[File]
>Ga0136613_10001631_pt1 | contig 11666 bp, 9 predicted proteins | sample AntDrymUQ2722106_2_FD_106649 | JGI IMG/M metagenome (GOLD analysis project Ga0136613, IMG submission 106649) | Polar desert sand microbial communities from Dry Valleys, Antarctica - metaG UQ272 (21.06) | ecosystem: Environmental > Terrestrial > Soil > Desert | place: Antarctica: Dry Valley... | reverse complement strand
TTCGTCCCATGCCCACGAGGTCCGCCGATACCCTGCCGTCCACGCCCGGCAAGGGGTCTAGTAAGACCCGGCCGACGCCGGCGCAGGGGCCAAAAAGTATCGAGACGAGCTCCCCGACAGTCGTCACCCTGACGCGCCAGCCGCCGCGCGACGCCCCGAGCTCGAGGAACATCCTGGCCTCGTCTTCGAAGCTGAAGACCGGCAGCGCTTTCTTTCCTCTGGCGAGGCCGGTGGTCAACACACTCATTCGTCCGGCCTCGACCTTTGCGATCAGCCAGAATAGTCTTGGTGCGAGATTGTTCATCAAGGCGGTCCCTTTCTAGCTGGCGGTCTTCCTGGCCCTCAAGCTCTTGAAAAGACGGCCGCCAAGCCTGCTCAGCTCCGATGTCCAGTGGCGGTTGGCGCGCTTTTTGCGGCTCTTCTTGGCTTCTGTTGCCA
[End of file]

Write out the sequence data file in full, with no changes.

>Ga0136613_10001631_pt1 | contig 11666 bp, 9 predicted proteins | sample AntDrymUQ2722106_2_FD_106649 | JGI IMG/M metagenome (GOLD analysis project Ga0136613, IMG submission 106649) | Polar desert sand microbial communities from Dry Valleys, Antarctica - metaG UQ272 (21.06) | ecosystem: Environmental > Terrestrial > Soil > Desert | place: Antarctica: Dry Valley... | reverse complement strand
TTCGTCCCATGCCCACGAGGTCCGCCGATACCCTGCCGTCCACGCCCGGCAAGGGGTCTAGTAAGACCCGGCCGACGCCGGCGCAGGGGCCAAAAAGTATCGAGACGAGCTCCCCGACAGTCGTCACCCTGACGCGCCAGCCGCCGCGCGACGCCCCGAGCTCGAGGAACATCCTGGCCTCGTCTTCGAAGCTGAAGACCGGCAGCGCTTTCTTTCCTCTGGCGAGGCCGGTGGTCAACACACTCATTCGTCCGGCCTCGACCTTTGCGATCAGCCAGAATAGTCTTGGTGCGAGATTGTTCATCAAGGCGGTCCCTTTCTAGCTGGCGGTCTTCCTGGCCCTCAAGCTCTTGAAAAGACGGCCGCCAAGCCTGCTCAGCTCCGATGTCCAGTGGCGGTTGGCGCGCTTTTTGCGGCTCTTCTTGGCTTCTGTTGCCA